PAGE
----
Political leaders on Yorkshire coast urge Ministers to help them tackle coastal erosion

Political leaders on the Yorkshire coast says they face an "ever-increasing burden" in tackling the growing impact of coastal erosion with no financial help from local utility firms.

Thursday, 7th March 2019, 4:29 pm
Updated Thursday, 7th March 2019, 4:38 pm
140618 The road to nowhere... a dog walker on the former Ulrome-to-Skipsea road that most sections have fallen into the sea, due to the coastal erosion along the East Coast at Ulrome near Skipsea. Picture by Gary Longbottom.

In a letter to Ministers, Scarborough Borough Council leader Derek Bastiman says it is "inequitable" that water, electricity and gas companies do not have to contribute to projects to maintain coastal defences even though they benefit from them.

He says local authorities, along with agencies such as the Environment Agency and EU partners, already invest hundreds of millions of pounds annually in maintenance and construction schemes to protect coastal communities.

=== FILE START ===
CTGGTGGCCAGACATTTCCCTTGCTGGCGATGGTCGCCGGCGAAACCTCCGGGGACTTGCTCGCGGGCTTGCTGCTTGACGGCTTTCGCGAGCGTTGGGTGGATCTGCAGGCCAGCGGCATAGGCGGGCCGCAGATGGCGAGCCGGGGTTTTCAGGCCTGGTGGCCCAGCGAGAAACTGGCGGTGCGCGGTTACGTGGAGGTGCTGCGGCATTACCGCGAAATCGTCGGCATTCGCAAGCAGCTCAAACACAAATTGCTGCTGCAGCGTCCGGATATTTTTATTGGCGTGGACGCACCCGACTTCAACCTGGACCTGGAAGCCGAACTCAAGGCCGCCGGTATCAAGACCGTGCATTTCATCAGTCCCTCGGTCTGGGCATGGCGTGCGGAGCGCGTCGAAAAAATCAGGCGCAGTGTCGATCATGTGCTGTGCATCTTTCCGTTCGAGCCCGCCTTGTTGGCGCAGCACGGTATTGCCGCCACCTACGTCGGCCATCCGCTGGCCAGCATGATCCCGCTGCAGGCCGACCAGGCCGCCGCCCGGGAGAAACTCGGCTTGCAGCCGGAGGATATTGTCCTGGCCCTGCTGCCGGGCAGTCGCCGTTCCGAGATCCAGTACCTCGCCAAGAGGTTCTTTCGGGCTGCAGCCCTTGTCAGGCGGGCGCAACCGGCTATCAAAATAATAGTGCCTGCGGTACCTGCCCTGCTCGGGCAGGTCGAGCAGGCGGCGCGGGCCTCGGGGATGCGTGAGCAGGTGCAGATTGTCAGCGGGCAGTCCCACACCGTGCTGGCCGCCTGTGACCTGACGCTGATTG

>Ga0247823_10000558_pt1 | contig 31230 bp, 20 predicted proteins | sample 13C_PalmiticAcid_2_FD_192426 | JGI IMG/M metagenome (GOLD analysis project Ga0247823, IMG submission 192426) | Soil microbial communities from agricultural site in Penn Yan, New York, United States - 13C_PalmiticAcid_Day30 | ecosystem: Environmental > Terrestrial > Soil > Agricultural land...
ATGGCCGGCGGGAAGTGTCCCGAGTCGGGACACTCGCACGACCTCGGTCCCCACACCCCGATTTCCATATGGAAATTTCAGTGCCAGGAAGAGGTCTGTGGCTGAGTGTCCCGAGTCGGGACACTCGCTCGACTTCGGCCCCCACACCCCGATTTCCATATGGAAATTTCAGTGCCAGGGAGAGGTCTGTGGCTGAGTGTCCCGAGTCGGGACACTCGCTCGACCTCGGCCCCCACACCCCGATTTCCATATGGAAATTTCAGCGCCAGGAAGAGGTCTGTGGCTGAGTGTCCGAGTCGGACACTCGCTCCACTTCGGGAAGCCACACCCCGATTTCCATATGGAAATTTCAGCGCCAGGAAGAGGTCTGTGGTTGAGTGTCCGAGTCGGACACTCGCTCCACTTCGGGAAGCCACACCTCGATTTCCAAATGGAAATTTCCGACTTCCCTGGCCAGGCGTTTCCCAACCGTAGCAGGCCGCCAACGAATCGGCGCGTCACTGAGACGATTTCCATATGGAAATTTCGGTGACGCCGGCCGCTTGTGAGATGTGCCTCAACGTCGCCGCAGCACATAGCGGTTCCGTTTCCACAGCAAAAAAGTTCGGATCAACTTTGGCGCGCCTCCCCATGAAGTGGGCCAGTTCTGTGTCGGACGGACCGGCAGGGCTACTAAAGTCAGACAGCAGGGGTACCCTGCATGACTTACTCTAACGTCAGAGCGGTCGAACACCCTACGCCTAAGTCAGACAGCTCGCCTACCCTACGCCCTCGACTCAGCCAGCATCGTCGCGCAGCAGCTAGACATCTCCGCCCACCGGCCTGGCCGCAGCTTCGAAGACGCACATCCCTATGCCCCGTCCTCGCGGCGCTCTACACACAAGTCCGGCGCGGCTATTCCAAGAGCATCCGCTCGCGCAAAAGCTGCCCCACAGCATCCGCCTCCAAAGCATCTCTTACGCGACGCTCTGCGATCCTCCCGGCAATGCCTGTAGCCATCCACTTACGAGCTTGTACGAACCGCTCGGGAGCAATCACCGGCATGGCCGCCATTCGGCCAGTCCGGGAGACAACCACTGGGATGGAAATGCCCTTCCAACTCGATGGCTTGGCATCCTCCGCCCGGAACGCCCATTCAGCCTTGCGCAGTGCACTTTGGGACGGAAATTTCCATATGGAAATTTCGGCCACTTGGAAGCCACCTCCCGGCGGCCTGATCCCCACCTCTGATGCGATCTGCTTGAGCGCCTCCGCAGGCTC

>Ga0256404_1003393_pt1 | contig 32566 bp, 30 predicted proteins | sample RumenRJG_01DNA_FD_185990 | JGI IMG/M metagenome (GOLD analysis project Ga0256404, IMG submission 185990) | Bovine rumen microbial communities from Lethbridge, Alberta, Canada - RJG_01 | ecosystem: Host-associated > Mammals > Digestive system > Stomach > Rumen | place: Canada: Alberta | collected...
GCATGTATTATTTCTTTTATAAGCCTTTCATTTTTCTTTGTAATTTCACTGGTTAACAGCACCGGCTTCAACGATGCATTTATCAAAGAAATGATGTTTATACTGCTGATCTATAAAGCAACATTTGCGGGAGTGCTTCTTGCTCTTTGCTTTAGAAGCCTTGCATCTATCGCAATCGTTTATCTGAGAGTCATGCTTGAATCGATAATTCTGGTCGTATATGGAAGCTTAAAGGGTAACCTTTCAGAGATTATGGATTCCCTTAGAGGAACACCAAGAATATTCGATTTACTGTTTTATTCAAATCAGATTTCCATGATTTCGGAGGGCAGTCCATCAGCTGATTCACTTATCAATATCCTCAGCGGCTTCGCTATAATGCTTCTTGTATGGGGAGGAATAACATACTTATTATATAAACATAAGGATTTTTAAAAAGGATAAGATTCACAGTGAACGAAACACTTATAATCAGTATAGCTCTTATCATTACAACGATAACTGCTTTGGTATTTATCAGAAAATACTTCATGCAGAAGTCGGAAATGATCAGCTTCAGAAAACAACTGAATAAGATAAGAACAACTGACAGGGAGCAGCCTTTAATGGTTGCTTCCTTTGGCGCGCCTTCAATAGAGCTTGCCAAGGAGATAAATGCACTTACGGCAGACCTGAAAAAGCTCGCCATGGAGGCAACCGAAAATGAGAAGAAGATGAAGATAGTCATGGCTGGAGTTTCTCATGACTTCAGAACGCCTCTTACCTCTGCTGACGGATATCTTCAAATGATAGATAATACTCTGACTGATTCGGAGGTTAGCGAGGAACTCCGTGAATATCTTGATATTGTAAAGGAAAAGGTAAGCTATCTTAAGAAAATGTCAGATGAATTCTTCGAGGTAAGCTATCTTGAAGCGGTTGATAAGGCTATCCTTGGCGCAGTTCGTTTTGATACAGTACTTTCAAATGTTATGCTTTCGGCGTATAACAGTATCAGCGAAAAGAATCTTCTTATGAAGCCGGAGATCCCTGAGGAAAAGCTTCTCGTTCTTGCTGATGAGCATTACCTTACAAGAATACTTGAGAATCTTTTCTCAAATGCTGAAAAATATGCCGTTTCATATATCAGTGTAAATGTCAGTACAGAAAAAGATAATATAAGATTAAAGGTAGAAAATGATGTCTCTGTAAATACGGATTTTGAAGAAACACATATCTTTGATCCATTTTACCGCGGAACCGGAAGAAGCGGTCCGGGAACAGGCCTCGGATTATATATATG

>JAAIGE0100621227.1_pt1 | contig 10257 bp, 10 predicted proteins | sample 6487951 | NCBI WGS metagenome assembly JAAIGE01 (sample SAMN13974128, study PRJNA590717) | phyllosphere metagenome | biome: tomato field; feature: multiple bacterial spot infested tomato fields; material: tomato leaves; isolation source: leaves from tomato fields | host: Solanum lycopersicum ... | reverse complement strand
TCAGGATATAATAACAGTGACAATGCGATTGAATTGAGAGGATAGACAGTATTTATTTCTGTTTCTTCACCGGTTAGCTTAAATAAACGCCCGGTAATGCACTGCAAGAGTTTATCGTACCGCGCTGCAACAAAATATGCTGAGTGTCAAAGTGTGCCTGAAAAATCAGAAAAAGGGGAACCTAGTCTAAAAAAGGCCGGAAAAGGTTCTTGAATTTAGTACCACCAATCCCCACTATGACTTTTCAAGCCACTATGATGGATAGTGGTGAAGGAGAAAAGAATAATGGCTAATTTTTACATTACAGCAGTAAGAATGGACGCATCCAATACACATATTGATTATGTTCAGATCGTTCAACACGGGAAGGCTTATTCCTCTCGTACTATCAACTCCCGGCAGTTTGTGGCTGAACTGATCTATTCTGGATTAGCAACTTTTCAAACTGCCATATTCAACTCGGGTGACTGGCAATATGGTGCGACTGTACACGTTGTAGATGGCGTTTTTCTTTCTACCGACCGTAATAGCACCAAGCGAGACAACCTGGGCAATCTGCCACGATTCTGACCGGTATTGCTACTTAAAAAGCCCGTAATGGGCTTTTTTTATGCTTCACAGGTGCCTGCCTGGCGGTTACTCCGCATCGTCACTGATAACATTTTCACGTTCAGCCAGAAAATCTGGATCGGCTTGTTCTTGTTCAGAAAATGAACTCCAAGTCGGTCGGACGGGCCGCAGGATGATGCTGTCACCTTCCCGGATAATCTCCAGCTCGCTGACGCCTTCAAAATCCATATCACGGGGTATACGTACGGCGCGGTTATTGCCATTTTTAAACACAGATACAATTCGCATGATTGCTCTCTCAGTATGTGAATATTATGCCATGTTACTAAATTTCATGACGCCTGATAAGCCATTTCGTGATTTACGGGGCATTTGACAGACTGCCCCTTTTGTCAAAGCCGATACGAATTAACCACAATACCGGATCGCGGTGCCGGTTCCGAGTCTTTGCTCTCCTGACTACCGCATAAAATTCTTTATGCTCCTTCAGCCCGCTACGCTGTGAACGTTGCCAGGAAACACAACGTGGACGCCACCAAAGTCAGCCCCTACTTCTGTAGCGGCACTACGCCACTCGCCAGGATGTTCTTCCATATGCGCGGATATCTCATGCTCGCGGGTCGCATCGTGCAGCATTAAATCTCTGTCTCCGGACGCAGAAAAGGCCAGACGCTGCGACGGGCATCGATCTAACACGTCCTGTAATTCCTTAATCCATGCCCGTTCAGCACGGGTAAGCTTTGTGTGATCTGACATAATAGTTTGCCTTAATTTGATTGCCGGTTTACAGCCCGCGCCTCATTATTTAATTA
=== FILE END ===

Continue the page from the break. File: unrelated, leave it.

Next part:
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Political leaders including Tees Valley mayor Ben Houchen, North Yorkshire County Council leader Carl Les and East Riding leader Stephen Parnaby are among those to sign the letter to Housing Minister Rishi Sunak, who is also a North Yorkshire MP.

It says: "In general, our coastal defence structures are ageing, reaching the end of their working life and/or in desperate need of investment. In some cases our structures are simply no longer capable of mitigating the climatic and hydrological changes within our environment.

"These structures provide both the first and last line of defence between our communities, the vital infrastructure, services and utilities that serve them, and the sea."

The letter also suggests commissioning a ‘National Coastal Erosion Resilience Review’ to start discussions on the challenges being faced, which would include utility companies as major stakeholders and beneficiaries.